Rev Susan Hollins
The helpers from Alcoholics Anonymous (AA) are working to support patients who are looking to break their drinking habit.
Last year, 613 people were treated at the hospital with alcohol-related injuries.
Volunteers from AA are heading out on to the wards to share their stories with some patients along with offering greater support.
Hospital chaplain, the Rev Susan Hollins, said the QEH is the only hospital in Norfolk to be running the scheme.
Instrumental in initiating the project, she said: “Alcoholism destroys lives. An individual’s capacity to work, contribute to society, have good health and live a lengthy life along with enjoying family life and relationships is all destroyed when they are overtaken by alcoholism.
“Patients with alcoholism tend to be regular attenders with the NHS and sometimes can end up on the street with no-one to care for them.
“Members of the AA are recovering alcoholics and have a story to tell of how the substance damaged their relationships and health.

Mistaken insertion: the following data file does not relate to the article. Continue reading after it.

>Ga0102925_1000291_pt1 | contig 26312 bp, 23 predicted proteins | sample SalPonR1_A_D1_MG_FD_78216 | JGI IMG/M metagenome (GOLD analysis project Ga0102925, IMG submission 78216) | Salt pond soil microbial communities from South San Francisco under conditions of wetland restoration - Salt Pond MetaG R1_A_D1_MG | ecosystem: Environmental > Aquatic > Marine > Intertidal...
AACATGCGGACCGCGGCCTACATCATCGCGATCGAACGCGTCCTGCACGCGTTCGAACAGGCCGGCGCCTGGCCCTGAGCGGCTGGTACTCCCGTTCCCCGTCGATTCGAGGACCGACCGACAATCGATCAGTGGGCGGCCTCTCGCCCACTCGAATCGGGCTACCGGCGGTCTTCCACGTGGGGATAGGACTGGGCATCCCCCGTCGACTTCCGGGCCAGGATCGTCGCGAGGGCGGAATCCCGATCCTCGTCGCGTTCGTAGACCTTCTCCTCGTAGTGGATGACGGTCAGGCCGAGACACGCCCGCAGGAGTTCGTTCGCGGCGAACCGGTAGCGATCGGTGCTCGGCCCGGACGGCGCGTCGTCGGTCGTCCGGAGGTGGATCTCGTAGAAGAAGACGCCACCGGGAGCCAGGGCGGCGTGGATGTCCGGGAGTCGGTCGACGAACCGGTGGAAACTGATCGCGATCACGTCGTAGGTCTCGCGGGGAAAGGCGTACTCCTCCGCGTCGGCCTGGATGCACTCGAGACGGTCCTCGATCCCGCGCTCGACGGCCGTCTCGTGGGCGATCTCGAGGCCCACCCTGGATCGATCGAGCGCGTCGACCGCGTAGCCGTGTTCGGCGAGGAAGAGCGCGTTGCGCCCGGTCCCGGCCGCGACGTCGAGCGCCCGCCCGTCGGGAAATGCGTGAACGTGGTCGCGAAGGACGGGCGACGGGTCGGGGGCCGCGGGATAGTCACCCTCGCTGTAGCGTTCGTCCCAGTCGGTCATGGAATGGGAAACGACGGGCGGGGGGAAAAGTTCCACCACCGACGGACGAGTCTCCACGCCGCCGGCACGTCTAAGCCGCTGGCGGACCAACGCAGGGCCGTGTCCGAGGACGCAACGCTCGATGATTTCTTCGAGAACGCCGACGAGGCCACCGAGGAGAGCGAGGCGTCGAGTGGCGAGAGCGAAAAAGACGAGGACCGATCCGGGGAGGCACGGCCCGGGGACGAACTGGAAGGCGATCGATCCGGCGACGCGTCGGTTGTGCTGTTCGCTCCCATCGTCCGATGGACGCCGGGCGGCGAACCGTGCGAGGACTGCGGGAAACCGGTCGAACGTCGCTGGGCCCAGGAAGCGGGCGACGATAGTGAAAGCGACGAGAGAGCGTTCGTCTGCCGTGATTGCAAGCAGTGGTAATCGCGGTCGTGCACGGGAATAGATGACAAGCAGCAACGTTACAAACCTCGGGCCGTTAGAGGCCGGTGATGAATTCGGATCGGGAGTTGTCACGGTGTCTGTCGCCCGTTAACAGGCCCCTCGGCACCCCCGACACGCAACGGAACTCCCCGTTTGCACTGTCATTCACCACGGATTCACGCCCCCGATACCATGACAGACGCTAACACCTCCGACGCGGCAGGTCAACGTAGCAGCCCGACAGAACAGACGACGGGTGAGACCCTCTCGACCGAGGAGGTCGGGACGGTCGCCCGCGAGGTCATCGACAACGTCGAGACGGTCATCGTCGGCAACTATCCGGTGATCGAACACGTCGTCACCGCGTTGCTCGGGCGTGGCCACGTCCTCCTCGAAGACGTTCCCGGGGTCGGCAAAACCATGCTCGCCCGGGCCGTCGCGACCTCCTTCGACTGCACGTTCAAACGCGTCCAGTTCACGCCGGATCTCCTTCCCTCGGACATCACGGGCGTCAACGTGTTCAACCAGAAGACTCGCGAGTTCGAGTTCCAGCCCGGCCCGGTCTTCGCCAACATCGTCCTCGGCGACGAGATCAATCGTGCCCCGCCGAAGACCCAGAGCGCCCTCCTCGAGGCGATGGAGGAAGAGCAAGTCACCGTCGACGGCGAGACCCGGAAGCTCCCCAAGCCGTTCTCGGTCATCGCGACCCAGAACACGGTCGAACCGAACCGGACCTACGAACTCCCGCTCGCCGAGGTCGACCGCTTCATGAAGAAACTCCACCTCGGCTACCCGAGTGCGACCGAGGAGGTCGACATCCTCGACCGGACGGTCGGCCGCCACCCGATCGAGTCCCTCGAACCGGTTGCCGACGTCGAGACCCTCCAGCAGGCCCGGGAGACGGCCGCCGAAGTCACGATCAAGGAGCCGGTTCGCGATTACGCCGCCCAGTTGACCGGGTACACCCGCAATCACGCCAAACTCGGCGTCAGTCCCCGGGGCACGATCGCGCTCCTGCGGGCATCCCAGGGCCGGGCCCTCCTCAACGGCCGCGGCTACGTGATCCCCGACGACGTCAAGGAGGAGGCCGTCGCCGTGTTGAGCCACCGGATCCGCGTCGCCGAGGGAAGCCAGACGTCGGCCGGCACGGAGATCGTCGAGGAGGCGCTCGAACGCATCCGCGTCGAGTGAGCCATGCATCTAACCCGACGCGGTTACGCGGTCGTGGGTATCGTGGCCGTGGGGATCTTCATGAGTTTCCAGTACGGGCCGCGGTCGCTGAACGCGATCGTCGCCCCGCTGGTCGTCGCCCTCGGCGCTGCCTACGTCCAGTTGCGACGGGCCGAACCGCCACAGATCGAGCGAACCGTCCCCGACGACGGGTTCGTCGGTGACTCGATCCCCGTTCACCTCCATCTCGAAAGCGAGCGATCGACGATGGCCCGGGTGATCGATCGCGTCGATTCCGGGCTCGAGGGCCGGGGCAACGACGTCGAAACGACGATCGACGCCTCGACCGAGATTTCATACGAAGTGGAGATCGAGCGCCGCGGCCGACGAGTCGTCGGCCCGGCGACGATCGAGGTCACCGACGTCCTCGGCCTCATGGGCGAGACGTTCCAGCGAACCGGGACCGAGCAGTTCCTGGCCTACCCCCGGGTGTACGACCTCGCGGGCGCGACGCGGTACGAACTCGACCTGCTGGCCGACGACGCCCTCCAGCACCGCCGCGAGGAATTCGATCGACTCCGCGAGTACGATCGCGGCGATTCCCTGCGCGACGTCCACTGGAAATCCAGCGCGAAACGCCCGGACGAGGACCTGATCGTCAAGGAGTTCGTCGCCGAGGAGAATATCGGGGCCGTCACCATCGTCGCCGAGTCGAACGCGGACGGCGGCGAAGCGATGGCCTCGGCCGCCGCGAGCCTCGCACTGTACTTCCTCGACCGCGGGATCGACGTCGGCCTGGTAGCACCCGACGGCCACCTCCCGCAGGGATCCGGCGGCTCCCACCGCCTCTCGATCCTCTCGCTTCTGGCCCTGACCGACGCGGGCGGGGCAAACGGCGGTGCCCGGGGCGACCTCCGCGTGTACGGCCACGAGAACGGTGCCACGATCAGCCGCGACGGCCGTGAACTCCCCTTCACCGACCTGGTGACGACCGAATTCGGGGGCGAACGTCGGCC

“They are not there to judge as they know what it is like, but to throw a lifeline and to offer support and friendship.”
Two volunteers have been speaking to identified patients on A&E, the Terrington and Stanhoe wards, plus the MAU (Medical Assessment Unit).
“Along with sharing their stories they also provide contacts for support after they leave hospital and details of AA meetings.
The scheme has been running since the autumn and a display has been on show in the foyer at the hospital this week.
One of the volunteers from the AA said: “I want to help people to get what I have – a life. It is up to the patient to decide if they want to take it any further.
Dorothy Hosein, chief executive of the QEH Trust, said: “This scheme and the volunteers are helping to change people’s lives for the better. This hospital has a strong association with the community and we are pleased to be working with AA.”